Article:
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PPE is used throughout health care, it is any form of equipment that will protect its user against health or safety risks whilst at work, which includes potential cross infection. Making the workplace safe means that organisations are responsible for providing instructions, procedures, training and supervision to encourage people to work safely and responsibly, including using PPE to protect themselves whilst working with individuals who are known to be or who are potentially unwell.
Organisations should be clear about when PPE is required and never deviate from the rules, for example telling a nurse that she needn’t wear gloves because the procedure will ‘only take a few seconds’ or telling a care assistant that he needn’t get an apron because ‘the individual’s symptoms have subsided’.
Deviation from the rules about PPE places everyone within a setting at risk, including any visitors who may enter it such as contractors or those in care homes who have come to see their family members.
When should PPE be used?
PPE should be used whenever there is a risk within a workplace to an employee’s health and safety. However, despite the fact that use of PPE is widespread in healthcare settings, the Health and Safety Executive maintains that, in general, its usage should only be as a last resort, at times when risks cannot be controlled in other ways.
In a healthcare setting, some examples of when it is necessary to use PPE of various kinds include:
- When using sharps or contaminated devices
- When carrying out personal care tasks with individuals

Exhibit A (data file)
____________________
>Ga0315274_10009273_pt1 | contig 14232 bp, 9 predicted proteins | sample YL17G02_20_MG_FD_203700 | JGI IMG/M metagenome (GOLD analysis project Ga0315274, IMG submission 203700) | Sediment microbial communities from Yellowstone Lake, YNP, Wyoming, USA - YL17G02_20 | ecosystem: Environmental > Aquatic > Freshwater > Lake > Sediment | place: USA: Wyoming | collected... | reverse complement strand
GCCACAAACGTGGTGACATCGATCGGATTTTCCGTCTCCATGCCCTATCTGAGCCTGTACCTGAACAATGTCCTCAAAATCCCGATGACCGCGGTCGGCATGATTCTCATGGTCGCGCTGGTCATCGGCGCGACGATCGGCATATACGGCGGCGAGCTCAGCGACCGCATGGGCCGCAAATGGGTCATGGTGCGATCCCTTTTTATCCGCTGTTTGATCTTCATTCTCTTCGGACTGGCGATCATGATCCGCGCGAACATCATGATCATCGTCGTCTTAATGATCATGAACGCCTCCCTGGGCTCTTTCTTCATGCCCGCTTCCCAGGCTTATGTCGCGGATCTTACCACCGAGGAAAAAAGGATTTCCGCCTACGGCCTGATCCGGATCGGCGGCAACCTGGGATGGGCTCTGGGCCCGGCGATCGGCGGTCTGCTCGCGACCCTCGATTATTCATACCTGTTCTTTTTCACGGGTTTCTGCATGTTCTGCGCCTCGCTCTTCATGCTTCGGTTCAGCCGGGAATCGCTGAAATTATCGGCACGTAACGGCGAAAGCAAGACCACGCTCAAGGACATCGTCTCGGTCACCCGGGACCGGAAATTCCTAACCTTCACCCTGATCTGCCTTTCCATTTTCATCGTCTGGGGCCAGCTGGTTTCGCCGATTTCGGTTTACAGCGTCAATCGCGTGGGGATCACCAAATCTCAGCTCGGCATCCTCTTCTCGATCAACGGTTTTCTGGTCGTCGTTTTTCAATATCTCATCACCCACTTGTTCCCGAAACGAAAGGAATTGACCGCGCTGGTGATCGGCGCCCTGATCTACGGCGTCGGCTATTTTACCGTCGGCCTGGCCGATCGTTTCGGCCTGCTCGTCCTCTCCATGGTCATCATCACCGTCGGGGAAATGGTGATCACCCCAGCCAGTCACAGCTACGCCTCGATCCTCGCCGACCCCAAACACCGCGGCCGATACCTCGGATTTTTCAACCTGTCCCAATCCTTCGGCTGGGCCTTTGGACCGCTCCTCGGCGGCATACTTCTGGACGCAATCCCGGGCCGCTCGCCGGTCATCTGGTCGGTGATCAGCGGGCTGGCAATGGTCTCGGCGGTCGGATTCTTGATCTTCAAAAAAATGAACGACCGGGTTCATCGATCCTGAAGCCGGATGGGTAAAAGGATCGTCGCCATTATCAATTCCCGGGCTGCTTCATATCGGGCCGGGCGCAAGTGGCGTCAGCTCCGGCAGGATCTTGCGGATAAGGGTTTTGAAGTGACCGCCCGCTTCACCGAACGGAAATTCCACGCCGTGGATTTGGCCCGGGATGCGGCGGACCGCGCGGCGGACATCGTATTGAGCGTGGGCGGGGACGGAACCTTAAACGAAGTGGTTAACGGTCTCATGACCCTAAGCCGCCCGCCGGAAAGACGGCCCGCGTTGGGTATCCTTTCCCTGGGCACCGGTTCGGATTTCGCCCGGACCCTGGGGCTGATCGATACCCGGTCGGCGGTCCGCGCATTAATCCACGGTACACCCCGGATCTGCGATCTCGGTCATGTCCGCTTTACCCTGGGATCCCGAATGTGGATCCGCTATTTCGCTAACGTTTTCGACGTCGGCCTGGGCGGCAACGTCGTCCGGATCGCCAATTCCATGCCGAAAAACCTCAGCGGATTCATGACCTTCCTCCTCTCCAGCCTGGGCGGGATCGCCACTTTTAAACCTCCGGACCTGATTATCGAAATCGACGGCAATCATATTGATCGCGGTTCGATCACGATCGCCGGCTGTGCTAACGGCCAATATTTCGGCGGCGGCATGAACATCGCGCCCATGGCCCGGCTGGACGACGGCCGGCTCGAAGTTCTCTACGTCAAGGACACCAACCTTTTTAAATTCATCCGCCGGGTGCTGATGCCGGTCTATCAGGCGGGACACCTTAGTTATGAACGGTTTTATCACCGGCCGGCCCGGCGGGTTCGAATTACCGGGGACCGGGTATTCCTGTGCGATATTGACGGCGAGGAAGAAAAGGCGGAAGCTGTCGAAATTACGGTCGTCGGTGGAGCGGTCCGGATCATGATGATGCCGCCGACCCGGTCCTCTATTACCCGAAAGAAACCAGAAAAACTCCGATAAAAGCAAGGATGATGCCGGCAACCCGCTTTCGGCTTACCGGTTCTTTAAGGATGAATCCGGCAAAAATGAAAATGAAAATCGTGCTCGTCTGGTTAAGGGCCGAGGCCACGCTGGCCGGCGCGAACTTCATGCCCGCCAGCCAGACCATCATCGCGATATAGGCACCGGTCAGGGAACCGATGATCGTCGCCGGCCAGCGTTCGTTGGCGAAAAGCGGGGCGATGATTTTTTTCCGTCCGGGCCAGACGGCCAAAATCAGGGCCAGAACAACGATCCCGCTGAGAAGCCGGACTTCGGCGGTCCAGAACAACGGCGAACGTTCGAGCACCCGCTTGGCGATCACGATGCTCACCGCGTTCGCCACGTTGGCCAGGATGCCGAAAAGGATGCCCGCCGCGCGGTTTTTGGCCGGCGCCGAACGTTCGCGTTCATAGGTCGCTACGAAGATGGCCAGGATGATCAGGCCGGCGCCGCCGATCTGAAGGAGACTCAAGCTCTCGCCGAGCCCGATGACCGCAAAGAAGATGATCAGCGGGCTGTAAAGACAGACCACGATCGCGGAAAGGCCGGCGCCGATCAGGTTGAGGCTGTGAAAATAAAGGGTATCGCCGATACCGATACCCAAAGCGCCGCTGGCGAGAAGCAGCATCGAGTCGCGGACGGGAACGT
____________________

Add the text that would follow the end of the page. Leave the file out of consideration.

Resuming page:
- When there is a risk of blood or bodily fluids splashing into the eyes and face
- When there is a risk of blood or bodily fluids spilling in greater amounts such as in an operating theatre
- When carrying out activities that risk infection transmission such as giving injections or carrying out moving and positioning.
This list is by no means exhaustive and it will change depending on the nature of the activity being carried out and the setting where it is being carried out.
The reasons behind PPE
In a healthcare setting, the main reason behind the use of PPE is to protect healthcare workers whilst performing specific tasks that may involve them coming into contact with any bodily fluid that may contain infectious agents, for example bacteria and viruses.
PPE therefore acts as a barrier which helps to minimise the potential spread of infection within a setting, which in turn protects not just healthcare workers but anyone else within the setting as well such as patients and any visitors.
All healthcare workers should use PPE when there is a chance that they may have contact with bodily fluids, no matter how small this chance may be.
Carrying out a risk assessment for PPE and infection control
Employers are responsible for assessing risks and preventing exposure to hazards as far as this is reasonably possible and this includes any hazards that may necessitate the use of PPE such as bodily fluids.
The NHS base their risk assessment procedure on the Health and Safety Executive’s commonly used ‘Five Steps to Risk Assessment’, which is straightforward to follow and can be applied to infection control.
The five steps that are covered within this risk assessment are: